In less than a month, we had a functional, responsive web interface that consumed our API. By focusing on this core workflow and being able to demonstrate working software early on, our team earned the confidence and support of senior leadership. 

We soon learned we no longer needed to support the backend and that there would be a big CC offsite happening in a month. These events helped us define our next two pathfinders. The first replaced our API’s usage of the backend with our own code; the second integrated with the first two mobile applications being built for CC. 

This second pathfinder was significant for a few reasons. First, the API was already integrated with our web client, so we had a clear model to follow. Second, it helped us identify issues in the API. For example, after observing workflows that required multiple API calls, we modified the API to return more data in a single request. 

Focusing on that initial pathfinder allowed us to cut through the ambiguities, build incrementally, and generate confidence among stakeholders. At the offsite, our team was able to demonstrate the Creative Cloud Assets workflow end to end, backed by services running in AWS. We’d proven we could create a satisfying meal with just a few ingredients—and we were able to launch Creative Cloud in just 10 months. 

A simmering pot of N|Solid stew

When I joined NodeSource as VP of engineering in April 2015, the company had already launched one product called N|Ship focused on packaging and securing Node.js applications for enterprises. Next in line was N|Solid, an application performance management (APM) solution based on an instrumented version of Node.js that enabled CPU profiling and heap snapshots. Enterprise software has historically been painfully utilitarian, so we planned to differentiate our product through an emphasis on frontend architecture and visual design. 

Organizationally, we had a frontend team building N|Ship alongside a backend team building N|Solid and contributing to Node.js. But that changed when our CEO discontinued N|Ship and we had to pivot to shipping N|Solid alongside another project, Node.js Long-Term Support (LTS). Now, our goal was to launch alongside that release—in just three and a half months. That’s a long time for soup to boil, but not to pivot to a new project with a new set of goals.

With an understandably deflated frontend team, an APM backend team with an incomplete product vision, and an upcoming engineering offsite, pathfinders would prove vital to uniting the engineering organization and meeting our launch date. 

At the offsite, the N|Solid team demonstrated what they’d built so far and described the visualizations they had in mind for CPU profiles and heap snapshots. With the launch date looming, I suggested reusing most of N|Ship’s plumbing for N|Solid and changing the shape of the data the N|Ship shell expected. Since the N|Ship engineers had the ingredients we needed to start our stone soup, we could spend the bulk of our time implementing those shiny visualizations.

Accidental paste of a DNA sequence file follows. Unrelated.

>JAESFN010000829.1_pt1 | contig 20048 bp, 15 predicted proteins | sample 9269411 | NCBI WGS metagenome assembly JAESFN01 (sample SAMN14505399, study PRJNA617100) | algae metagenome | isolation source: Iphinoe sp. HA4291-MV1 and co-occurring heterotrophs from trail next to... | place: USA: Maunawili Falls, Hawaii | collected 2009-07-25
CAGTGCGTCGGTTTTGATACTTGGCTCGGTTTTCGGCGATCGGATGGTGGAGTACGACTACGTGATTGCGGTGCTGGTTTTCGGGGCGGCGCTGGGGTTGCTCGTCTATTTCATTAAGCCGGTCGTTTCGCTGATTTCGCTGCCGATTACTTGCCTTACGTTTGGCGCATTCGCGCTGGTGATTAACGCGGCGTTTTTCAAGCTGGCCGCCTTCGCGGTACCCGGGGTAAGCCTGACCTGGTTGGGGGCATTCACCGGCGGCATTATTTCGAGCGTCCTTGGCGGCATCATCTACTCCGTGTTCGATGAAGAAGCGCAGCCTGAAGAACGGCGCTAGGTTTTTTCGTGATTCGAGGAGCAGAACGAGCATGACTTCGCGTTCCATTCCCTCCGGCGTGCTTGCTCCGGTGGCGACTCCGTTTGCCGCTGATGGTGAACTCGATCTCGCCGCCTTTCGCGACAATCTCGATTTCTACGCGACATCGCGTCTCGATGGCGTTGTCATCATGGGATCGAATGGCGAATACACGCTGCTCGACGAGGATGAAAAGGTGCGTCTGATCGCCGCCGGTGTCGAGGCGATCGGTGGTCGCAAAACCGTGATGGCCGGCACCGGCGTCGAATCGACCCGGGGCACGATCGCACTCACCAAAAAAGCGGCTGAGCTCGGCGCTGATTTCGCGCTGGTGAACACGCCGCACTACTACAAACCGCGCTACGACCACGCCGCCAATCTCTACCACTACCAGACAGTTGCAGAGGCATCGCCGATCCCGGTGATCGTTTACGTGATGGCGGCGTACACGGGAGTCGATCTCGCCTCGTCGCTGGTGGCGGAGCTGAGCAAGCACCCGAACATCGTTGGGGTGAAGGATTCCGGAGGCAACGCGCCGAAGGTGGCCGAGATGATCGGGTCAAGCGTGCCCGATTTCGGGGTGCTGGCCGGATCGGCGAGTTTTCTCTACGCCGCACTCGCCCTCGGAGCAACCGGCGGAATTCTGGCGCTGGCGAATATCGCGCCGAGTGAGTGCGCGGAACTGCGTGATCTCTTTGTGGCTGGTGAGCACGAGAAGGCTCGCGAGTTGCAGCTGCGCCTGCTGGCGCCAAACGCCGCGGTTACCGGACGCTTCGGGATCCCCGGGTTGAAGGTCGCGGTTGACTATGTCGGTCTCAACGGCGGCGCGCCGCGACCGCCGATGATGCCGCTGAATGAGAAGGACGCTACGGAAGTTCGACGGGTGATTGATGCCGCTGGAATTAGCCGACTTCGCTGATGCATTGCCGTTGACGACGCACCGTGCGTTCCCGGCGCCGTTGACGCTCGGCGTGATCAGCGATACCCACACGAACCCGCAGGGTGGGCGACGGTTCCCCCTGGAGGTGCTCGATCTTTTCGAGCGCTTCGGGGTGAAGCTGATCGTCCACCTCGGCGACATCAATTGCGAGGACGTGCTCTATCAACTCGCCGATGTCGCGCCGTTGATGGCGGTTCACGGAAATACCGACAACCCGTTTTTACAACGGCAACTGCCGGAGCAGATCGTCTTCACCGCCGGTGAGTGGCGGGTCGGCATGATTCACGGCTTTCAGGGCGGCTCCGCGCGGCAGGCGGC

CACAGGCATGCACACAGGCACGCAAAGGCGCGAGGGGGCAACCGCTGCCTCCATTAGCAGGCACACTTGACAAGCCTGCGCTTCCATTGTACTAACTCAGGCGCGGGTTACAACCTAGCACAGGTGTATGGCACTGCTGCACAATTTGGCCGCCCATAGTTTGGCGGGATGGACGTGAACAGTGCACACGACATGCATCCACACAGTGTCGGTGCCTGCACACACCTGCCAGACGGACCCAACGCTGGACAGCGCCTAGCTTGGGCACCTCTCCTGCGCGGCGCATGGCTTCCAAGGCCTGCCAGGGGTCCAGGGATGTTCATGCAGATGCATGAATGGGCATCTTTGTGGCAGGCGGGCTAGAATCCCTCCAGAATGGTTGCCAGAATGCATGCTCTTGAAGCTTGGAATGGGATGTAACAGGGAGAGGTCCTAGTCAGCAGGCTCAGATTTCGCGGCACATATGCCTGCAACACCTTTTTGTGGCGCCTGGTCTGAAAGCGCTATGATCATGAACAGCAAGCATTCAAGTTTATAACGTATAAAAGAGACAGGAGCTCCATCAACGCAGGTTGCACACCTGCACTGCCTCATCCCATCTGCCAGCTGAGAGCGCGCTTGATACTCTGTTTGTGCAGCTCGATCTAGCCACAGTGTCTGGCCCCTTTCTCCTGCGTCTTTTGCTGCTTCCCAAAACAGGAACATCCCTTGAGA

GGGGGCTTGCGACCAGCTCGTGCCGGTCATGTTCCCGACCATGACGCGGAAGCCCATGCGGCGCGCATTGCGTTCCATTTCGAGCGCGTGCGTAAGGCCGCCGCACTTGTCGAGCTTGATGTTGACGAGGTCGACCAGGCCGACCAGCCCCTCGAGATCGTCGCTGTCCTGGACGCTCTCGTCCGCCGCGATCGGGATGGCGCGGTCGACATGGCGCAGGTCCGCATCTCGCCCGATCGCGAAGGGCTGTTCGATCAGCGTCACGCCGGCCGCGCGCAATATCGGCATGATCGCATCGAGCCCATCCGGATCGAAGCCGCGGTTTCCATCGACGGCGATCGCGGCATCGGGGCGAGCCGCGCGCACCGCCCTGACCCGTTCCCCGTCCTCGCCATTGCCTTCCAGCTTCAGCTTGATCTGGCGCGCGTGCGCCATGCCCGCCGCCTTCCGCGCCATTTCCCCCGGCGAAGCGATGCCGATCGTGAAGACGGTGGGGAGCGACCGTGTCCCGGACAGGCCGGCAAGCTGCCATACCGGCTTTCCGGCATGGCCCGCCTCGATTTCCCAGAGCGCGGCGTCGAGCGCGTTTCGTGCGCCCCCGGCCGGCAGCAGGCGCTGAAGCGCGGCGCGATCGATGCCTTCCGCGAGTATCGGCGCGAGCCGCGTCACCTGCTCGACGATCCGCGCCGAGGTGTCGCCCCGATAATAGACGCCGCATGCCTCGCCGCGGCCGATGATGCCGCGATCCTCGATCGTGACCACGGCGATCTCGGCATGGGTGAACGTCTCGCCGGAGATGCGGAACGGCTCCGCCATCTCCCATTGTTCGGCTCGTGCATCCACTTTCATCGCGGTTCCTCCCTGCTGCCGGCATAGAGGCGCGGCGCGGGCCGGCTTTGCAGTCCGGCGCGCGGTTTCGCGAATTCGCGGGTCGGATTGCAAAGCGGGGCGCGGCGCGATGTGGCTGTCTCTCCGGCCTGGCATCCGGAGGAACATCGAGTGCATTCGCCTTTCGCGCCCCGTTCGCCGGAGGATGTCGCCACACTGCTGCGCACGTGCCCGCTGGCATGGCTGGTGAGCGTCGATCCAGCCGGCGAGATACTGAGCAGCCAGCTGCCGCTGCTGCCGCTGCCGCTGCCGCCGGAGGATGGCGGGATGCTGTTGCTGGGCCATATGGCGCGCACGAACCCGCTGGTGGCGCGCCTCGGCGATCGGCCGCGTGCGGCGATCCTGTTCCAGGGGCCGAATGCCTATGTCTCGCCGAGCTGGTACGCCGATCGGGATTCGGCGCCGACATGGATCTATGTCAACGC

For our first pathfinder, we took a heap snapshot of a process, a straightforward scenario that allowed a stripped-down version of N|Ship to call into the N|Solid server. Within just a day and a half, we had the pathfinder up and running. 

Next, we turned to CPU profiles. This second pathfinder generated a profile for a process and visualized the data in a way that would help developers diagnose bottlenecks in their code. The first pathfinder provided the bulk of the infrastructure we needed to receive data, so we spent the majority of our time getting the code for the visualizations right—the essential elements to deliver great UX. Within a week, we had a working demo.

Pathfinders afforded us the speed and structure we needed to build our product swiftly and get early buy-in from management. Over the next few months we continued to iterate on it, addressing stability issues in the N|Ship code and fine-tuning the visualizations. We launched N|Solid 1.0 that October in tandem with the Node.js LTS release. Three months later, we closed a significant sale to a large enterprise client—further evidence that our stone soup had become a nourishing repast.

A bowl of pathfinder potage

Software projects are often fraught with ambiguity and speculation, tight timelines and high stakes. Teams may come to a project with nothing more than an empty cooking pot and a little water. This was the case for Creative Cloud Assets and N|Solid—my teams had firm deadlines but little in the way of concrete requirements. 

In the face of myriad unknowns, pathfinders offer an alternative to detailed planning, providing a “decide-as-you-go” development model with tight feedback loops. The recipe is straightforward: Start simple with that first architectural stone, then build incrementally, adding ingredient after ingredient. As you continue to iterate and meticulously prioritize what to add next, your product experience will become richer and more appetizing to customers. The result will be a scrumptious soup for all to enjoy.

About the author

Kevin Stewart is VP of engineering at Harvest. He’s passionate about building teams to build products and has helped shape the engineering culture at startups, digital agencies, and cloud companies. He currently resides in Seattle but dreams of relocating to a sunny island in the Caribbean.


Artwork by

Kelly Belter

Buy the print edition

Visit the Increment Store to purchase print issues.


Continue Reading

Explore Topics

All Issues